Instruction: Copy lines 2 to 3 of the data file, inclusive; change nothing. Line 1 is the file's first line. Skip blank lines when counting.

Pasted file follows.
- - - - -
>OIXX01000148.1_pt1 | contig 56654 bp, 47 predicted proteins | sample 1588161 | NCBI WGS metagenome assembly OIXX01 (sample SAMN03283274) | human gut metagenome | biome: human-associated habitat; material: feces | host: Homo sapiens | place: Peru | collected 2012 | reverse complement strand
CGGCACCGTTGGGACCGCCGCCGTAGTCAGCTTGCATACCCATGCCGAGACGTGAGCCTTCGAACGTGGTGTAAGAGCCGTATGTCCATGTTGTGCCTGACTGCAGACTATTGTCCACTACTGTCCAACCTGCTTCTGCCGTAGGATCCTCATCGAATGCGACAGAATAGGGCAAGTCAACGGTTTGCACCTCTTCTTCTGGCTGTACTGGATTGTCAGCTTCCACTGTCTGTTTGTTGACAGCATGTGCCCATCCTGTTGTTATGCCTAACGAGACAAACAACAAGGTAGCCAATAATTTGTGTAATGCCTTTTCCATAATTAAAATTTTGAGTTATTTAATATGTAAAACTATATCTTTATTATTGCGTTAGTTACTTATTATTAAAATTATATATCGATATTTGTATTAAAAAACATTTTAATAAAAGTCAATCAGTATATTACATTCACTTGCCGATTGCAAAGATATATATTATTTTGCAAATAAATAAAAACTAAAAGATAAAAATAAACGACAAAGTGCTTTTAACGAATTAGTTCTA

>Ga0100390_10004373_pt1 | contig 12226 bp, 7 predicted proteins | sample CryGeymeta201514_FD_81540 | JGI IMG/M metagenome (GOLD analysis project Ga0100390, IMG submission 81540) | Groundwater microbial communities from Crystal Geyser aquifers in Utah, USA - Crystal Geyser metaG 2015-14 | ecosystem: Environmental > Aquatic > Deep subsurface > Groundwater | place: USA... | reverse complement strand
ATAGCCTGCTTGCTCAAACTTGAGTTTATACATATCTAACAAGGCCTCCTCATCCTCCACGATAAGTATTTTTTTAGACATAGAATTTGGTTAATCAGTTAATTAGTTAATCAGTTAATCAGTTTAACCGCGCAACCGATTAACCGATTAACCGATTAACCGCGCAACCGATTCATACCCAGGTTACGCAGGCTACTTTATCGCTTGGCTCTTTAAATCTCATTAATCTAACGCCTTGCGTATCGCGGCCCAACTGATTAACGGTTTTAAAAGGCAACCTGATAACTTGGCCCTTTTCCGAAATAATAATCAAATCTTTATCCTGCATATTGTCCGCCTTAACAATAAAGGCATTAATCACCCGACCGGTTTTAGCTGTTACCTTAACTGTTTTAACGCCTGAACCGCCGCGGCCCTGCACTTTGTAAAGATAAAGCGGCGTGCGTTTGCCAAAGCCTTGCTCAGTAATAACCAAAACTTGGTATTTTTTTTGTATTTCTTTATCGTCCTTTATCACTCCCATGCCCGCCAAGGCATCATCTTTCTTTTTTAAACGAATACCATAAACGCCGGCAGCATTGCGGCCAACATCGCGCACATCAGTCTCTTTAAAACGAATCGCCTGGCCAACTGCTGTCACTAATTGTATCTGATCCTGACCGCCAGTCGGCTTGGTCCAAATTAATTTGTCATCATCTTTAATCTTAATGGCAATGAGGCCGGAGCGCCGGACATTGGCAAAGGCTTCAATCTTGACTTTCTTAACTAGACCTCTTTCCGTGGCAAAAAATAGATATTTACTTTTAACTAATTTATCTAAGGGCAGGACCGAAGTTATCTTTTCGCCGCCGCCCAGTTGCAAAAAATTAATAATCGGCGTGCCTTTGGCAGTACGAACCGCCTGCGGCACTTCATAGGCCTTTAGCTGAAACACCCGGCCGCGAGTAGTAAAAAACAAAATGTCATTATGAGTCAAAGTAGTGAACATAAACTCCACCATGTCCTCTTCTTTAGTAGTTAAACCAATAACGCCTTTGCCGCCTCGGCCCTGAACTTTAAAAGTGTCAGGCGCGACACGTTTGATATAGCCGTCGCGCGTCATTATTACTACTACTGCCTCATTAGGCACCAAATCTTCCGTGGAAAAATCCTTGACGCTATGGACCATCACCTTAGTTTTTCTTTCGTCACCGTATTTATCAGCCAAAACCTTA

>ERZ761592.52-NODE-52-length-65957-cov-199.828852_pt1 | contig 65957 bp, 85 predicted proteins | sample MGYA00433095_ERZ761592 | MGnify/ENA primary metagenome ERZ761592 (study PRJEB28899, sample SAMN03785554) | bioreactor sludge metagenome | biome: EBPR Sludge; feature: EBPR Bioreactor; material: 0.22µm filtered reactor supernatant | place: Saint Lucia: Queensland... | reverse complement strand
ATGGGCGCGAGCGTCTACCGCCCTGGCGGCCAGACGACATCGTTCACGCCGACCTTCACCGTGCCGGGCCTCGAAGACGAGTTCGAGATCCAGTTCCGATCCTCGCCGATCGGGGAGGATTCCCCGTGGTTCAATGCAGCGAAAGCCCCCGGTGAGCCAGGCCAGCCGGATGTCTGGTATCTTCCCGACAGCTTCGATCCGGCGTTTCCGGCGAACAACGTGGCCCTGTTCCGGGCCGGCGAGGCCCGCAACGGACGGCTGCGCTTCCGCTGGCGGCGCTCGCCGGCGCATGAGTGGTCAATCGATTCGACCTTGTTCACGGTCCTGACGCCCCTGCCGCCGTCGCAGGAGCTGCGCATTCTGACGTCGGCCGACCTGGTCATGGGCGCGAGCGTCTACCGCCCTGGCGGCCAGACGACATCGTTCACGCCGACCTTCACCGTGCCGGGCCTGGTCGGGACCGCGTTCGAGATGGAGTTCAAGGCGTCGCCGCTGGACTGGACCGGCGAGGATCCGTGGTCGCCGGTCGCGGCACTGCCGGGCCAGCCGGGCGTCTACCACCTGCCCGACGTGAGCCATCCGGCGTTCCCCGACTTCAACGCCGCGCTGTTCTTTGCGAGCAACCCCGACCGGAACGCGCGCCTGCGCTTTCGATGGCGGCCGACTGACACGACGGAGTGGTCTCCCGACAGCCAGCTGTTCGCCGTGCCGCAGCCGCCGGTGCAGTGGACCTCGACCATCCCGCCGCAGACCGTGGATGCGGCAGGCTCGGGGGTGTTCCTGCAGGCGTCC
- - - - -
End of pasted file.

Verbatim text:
CGGCACCGTTGGGACCGCCGCCGTAGTCAGCTTGCATACCCATGCCGAGACGTGAGCCTTCGAACGTGGTGTAAGAGCCGTATGTCCATGTTGTGCCTGACTGCAGACTATTGTCCACTACTGTCCAACCTGCTTCTGCCGTAGGATCCTCATCGAATGCGACAGAATAGGGCAAGTCAACGGTTTGCACCTCTTCTTCTGGCTGTACTGGATTGTCAGCTTCCACTGTCTGTTTGTTGACAGCATGTGCCCATCCTGTTGTTATGCCTAACGAGACAAACAACAAGGTAGCCAATAATTTGTGTAATGCCTTTTCCATAATTAAAATTTTGAGTTATTTAATATGTAAAACTATATCTTTATTATTGCGTTAGTTACTTATTATTAAAATTATATATCGATATTTGTATTAAAAAACATTTTAATAAAAGTCAATCAGTATATTACATTCACTTGCCGATTGCAAAGATATATATTATTTTGCAAATAAATAAAAACTAAAAGATAAAAATAAACGACAAAGTGCTTTTAACGAATTAGTTCTA

>Ga0100390_10004373_pt1 | contig 12226 bp, 7 predicted proteins | sample CryGeymeta201514_FD_81540 | JGI IMG/M metagenome (GOLD analysis project Ga0100390, IMG submission 81540) | Groundwater microbial communities from Crystal Geyser aquifers in Utah, USA - Crystal Geyser metaG 2015-14 | ecosystem: Environmental > Aquatic > Deep subsurface > Groundwater | place: USA... | reverse complement strand